Throwback Thursday: Cell Phones

It’s almost 2015. Smart phones are sweeping the country: we have the Internet at our fingertips, GPS navigation to tell us which way we’re going and which way to go, text messaging, video messaging, and so much more. Phones can create WiFi hotspots for our other devices, play games, play movies, and stay charged for hours. We hardly think twice about having the ability to call someone any time of day we might need to.

In 1995, just about 20 years ago when pay phones still dotted streets nationwide, cellular telephones were still as large as house phones (and looked pretty much the same, too), and nowhere near as commonplace as personal phones are today. And the Children’s Museum, only a few years settled into our current location on Free Street and several years before the merger with the Children’s Theatre, was hosting cell phone workshops. These workshops, taught by a special guest and science teacher, helped teach children how sound travels, how the human ear works, and how technology had evolved to bring us the sophisticated cell phones of 1995. Admission was $4.

Image by a local third-grade student, run for our ad in the Casco Bay Weekly.
Image by a local third-grade student, run for our ad for the program in the Casco Bay Weekly in January 1995.

Holidays, Special Days, Winter Days

It’s December! It’s hard not to think of the holidays with all the snow we’ve gotten so far, and of course, there’s lots to celebrate. Here at the Museum & Theatre, we love a mix of traditions and new celebrations, and we’re excited to share some holiday and winter-themed cheer with you.

Hanukkah may not start this year until the evening of December 16th, but we’re celebrating this festival of lights early, with Dreidel Play today December 3rd, and an hour-long Hanukkah Celebration on Saturday, December 13th starting at 2pm. Join us to make your own menorah and sing festive Hanukkah songs! (We’ll be playing dreidel again on December 21st, too.)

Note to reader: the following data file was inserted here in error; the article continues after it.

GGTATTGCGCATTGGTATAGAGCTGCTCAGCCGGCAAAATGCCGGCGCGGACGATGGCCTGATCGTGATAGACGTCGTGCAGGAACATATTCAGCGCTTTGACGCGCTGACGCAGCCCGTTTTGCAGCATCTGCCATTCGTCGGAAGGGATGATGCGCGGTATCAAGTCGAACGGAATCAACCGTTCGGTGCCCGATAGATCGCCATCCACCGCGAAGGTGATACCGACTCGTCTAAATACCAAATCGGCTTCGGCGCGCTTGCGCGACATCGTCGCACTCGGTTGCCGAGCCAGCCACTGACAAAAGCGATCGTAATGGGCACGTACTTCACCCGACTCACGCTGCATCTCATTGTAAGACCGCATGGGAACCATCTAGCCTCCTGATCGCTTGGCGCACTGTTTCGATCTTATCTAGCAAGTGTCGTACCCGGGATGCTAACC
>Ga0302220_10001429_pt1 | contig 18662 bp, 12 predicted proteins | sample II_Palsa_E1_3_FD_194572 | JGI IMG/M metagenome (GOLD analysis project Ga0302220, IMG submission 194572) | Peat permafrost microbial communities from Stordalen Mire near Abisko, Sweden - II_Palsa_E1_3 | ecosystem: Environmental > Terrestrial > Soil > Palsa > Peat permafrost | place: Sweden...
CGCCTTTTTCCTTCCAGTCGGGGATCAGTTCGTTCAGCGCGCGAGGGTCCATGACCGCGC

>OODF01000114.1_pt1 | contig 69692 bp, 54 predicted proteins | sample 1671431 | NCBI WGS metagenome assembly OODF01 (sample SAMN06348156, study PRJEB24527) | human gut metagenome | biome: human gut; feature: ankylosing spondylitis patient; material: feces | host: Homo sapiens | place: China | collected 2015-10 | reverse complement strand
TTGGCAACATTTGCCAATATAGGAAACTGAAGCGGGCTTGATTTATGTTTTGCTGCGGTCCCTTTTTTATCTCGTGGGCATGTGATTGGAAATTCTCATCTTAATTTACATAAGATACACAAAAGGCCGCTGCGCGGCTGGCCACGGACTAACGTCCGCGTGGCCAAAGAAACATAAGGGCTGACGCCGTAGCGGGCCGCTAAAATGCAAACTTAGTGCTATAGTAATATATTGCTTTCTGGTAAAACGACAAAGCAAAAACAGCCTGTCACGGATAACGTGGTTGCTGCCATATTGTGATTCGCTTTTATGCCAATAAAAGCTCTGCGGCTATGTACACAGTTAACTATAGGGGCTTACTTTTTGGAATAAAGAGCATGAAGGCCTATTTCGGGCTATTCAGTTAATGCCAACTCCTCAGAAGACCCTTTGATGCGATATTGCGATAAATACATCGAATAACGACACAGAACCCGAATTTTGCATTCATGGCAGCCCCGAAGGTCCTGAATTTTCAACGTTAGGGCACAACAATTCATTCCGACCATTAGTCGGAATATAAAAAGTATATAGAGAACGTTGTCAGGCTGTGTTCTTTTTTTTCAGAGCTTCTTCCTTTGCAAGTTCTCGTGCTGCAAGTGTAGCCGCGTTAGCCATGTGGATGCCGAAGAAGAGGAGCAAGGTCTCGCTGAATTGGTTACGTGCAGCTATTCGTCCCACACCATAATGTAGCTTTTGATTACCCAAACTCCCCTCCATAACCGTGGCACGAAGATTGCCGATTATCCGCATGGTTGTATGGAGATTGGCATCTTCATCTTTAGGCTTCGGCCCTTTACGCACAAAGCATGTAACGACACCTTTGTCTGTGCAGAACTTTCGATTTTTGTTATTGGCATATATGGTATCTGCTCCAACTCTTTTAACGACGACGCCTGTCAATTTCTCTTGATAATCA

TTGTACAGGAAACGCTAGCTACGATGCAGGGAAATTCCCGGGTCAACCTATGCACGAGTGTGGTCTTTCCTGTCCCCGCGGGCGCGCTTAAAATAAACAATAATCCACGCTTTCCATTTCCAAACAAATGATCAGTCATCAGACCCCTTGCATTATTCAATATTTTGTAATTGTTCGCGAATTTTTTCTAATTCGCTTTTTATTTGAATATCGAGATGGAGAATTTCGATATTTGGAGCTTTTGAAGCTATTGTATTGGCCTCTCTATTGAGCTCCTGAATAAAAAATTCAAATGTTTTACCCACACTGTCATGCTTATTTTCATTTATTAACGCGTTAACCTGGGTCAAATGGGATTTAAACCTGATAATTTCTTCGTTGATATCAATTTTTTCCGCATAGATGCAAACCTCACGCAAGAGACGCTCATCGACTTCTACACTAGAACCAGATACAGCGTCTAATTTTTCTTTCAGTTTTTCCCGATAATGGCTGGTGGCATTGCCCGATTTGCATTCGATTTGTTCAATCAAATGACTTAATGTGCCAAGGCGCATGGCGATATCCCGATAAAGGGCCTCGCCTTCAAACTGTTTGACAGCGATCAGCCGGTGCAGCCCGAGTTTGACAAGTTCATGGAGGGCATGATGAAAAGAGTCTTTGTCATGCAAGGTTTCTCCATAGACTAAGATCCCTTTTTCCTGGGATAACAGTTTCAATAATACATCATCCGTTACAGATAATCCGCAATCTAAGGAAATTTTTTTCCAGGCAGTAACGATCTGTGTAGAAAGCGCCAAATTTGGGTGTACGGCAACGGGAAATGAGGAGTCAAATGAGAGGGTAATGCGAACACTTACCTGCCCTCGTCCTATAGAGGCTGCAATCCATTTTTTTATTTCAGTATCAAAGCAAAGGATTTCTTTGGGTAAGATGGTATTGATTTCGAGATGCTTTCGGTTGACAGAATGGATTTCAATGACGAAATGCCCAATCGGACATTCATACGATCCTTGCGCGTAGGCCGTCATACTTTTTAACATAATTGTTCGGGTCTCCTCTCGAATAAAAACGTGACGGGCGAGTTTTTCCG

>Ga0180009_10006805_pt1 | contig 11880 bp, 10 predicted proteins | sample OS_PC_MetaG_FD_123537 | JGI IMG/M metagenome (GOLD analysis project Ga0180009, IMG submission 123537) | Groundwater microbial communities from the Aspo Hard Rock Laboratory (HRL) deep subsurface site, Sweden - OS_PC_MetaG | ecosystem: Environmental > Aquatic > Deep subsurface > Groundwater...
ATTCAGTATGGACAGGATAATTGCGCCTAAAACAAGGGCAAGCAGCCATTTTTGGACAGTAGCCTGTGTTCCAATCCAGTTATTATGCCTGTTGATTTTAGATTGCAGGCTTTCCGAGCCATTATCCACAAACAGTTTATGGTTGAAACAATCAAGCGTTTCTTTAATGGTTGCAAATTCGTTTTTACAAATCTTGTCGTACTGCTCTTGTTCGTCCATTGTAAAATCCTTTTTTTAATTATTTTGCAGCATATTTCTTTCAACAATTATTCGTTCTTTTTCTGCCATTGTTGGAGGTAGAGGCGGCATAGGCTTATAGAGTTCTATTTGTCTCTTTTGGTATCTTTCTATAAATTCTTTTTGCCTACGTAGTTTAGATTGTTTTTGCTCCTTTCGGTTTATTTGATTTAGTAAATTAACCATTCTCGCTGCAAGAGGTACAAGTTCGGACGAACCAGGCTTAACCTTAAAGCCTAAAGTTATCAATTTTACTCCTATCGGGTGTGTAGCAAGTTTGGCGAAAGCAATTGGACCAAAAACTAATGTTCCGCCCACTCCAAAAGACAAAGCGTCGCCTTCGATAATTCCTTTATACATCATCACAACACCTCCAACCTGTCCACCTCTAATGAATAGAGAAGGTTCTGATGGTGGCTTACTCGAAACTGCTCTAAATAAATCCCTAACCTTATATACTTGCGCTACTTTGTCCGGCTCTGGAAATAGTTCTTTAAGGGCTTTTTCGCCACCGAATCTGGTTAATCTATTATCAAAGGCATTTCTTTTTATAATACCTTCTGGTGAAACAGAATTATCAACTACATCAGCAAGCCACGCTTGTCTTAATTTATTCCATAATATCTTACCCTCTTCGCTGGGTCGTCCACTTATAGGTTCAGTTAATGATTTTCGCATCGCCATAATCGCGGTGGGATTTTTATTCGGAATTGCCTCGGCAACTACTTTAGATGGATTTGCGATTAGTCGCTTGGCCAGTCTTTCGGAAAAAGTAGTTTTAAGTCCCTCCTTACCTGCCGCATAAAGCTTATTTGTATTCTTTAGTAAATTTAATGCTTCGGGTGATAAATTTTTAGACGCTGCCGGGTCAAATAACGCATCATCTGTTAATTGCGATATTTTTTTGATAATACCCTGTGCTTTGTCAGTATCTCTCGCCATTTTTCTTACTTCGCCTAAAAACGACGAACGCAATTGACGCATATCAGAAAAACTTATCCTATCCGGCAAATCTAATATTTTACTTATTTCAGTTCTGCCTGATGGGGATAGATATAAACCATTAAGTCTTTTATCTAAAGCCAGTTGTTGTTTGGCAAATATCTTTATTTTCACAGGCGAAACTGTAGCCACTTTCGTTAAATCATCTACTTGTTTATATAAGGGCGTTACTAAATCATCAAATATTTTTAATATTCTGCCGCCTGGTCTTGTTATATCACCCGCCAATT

We’ve even created our own special day this year: Winter Animal Day! We’re so excited about our holiday show, Beatrix Potter’s Christmas, that we’re all about animals lately. From tame bunnies to wild deer, we’ll be taking a look at different animals all month, and celebrating the animals of winter all day on December 20th. (Join us for a 1pm or 4pm performance of Beatrix Potter’s Christmas that day for extra animal fun!)

And of course, we can’t have the holidays at the Museum & Theatre without our annual New Years at Noon! PJ Party. One of the staples of our holiday programming, the New Years at Noon! party is a fun, festive way to ring in the new year… well before midnight, with a multi-balloon drop at noon. We’re also celebrating at 2pm with hat-making and some quieter activities, if that’s more your style.

However you like to celebrate the holidays, we hope you’ll join us! We love spreading the joy of the season.

Beatrix Potter’s Christmas: Traditions, Games and More from Victorian England

The holidays are here, and we are delighted to share our new production of Beatrix Potter’s Christmas: a look back at the childhood of children’s book author Beatrix Potter and the animals that inspired her illustrations and stories. In the show, Beatrix longs for a festive Christmas celebration… but exactly what kind of Christmas would a little girl in the Victorian era be celebrating?

The Victorian era is so named for Queen Victoria, who ruled the United Kingdom from 1837 to 1901. Beatrix Potter was born in 1866, and was growing up in a time when many Christmas traditions we know today were becoming popular throughout England and America.

Christmas Cards:

Do you send Christmas cards to your friends and family? This is one tradition begun by the Victorians. The first department stores in London, like Harrods and Bainbridge’s, date back to the 1830s and were thriving businesses by the late 19th century when Beatrix was young, and carried mass-produced illustrated cards that bore Christmas and New Year greetings – they rapidly grew in popularity during this time and the tradition continued into the 20th century.

Beatrix and her younger brother Bertram designed, printed and sold their own Christmas cards in the 1890s, featuring fantastical animals like the mice and rabbits she is seen sketching in our holiday show.